jlgwriter
Jeanne Lyet Gassman

Jul 5, 2007, 3:11 PM

Post #193 of 710 (8901 views)
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Re: [mingram] Benny Can't Post

This is such a great discussion, especially since I'm in the process of preparing my own low-res mfa applications. I've been having an almost parallel conversation with an mfa grad about the form and substance of short fiction, and I've come to the conclusion that a good short story is all about expansion within the constraints of the form. How do you take your reader on an unexpected journey that will still lead to the perfect conclusion? And, in the process, use an economy of words to make it happen?

Every word has to be necessary. The language and diction should be precise and clean. The adventure needs a surprise turn or two, and the ending should evoke: "Aha! Of course!"

What a challenge that is for the writer. I'm convinced that if you can pull it off in short fiction, you can do amazing things in the novel where you have more room to play.

Jeanne


http://www.jeannelyetgassman.com
http://jeannelyetgassman.blogspot.com


seemingmeaning


Jul 5, 2007, 5:22 PM

Post #194 of 710 (9028 views)
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Re: [jlgwriter] Benny Can't Post

Well-put, jlgwriter. Well-put! This ongoing discussion is certainly forcing me to rethink my aesthetic process and approaching the short story with risk. I think this quote from Flannery O'Connor (quoted from a book entitled, "The Short Story Companion" by Tom Bailey) sums it up:

I often ask myself what makes a story work, and what makes it hold up as a story, and I have decided that it is probably some action, some gesture of a character that is unlike any other in the story, one which indicates where the real heart of the story lies. This would have to be an action or gesture which was both totally right and totally unexpected; it would have to be one that was both in character and beyond character; it would have to suggest both the world and eternity.




popeye


Jul 7, 2007, 2:44 AM

Post #195 of 710 (8947 views)
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In Reply to Discussion Can't Post

This is a really complex topic, and I want to preface my response by saying I don't know what the hell I'm talking about but then again most of us don't.

I've been lurking on this conversation for a few days and it has set my mind spinning. Unfortunately right now I have had a few drinks and will probably be less than coherent, but that has never stopped me before...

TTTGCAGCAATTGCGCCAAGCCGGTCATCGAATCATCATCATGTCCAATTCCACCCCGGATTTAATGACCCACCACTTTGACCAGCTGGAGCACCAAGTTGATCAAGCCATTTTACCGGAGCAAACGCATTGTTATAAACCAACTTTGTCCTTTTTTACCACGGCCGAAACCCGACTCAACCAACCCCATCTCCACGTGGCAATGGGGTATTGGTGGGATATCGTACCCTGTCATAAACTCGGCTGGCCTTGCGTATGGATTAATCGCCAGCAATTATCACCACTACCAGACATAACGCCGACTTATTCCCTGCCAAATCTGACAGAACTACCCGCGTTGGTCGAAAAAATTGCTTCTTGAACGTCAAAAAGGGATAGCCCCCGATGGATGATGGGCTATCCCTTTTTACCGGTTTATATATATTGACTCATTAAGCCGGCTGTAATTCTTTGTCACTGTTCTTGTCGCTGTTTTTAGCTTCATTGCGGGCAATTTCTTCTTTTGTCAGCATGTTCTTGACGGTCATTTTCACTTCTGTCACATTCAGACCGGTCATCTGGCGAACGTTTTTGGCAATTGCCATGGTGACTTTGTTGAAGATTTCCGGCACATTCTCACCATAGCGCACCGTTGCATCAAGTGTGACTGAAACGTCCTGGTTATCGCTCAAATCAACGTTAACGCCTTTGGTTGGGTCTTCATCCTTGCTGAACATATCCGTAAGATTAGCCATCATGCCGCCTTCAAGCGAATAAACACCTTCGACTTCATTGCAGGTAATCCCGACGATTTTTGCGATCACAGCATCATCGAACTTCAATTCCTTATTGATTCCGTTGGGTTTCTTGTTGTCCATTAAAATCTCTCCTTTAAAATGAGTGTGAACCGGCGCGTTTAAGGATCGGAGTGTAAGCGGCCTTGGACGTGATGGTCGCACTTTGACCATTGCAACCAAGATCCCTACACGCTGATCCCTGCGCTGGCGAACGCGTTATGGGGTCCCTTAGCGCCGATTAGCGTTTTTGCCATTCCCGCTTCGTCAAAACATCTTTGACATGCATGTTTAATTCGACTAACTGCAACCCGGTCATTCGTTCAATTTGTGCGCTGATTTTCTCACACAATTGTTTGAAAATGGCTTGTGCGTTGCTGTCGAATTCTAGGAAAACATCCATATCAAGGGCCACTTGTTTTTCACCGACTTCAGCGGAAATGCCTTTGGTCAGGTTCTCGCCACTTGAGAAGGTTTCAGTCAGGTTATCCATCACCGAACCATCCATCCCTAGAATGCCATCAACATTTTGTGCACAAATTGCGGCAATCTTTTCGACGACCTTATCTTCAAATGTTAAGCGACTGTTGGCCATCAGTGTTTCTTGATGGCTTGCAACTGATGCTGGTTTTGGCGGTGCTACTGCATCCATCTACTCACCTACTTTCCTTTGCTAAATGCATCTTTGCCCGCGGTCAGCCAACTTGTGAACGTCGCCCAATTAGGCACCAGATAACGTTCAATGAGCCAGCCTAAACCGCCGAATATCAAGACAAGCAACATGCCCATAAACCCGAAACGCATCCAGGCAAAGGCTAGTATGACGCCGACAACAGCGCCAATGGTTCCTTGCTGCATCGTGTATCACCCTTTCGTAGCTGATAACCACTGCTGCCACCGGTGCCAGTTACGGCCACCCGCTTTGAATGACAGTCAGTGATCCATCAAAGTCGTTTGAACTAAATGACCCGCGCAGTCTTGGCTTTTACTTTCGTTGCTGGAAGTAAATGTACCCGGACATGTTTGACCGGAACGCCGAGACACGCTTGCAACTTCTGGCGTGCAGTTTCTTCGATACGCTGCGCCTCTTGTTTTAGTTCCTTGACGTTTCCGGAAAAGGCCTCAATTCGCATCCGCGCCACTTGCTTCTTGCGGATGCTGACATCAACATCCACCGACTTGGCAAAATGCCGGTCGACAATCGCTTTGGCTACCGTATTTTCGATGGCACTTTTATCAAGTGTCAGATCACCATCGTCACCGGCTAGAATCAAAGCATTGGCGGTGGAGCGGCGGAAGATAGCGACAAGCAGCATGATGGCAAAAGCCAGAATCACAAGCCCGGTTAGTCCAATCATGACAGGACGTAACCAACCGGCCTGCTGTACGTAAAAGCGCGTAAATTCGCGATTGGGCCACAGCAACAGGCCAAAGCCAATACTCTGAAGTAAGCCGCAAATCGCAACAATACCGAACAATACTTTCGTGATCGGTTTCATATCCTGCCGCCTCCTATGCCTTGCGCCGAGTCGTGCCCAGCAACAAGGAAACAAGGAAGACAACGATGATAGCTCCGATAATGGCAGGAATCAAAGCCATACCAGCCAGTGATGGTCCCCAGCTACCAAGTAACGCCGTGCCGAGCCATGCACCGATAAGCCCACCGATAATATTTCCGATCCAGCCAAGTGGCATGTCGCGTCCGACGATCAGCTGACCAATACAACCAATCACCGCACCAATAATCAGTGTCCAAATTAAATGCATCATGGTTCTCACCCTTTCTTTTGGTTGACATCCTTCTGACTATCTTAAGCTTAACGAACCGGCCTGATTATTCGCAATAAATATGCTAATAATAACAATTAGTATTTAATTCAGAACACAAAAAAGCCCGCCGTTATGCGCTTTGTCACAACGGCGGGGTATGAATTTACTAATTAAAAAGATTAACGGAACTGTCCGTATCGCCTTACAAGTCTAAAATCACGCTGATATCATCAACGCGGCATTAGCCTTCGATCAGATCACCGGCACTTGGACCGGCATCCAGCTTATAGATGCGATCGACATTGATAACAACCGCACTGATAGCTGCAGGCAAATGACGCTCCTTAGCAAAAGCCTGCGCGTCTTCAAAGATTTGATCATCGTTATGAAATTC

Maybe there is a perfect MFA application story, maybe it is all about adhering to a dominant aesthetic, maybe it has everything to do with content or form and if you make it like a screenplay you're on the right track. Maybe you can even craft exactly the kind of story that will please just about everyone, but the fact of the matter is that the people who make decisions on MFA acceptances (current students, faculty, faculty spouses, etc) are making a subjective judgment on what they respond to. When they read your submission they say to themselves - a) This bores me and it goes in that pile - b) this is interesting I want to keep reading. That is it. Period. That is the entire process. It is the same thing an editor or agent will do, make an intuitive judgment about your work. You can not try to figure out what they will like or respond to, it is not about being in the top thirty or forty or fifty it is not about your style or your genre or how much dialog and action you use it is about something intangible that makes any reader respond to the work in an engaged manner. This is not something you can calculate.

You need to submit your best work. The work that your readers have responded to and the work you feel most engaged with personally. If you try to fake it you are screwed. If you do what is true to you as a writer and a program responds to it and accepts you then that will be a good program for you, with faculty and students who will support you in the pursuit of your voice and your subjects.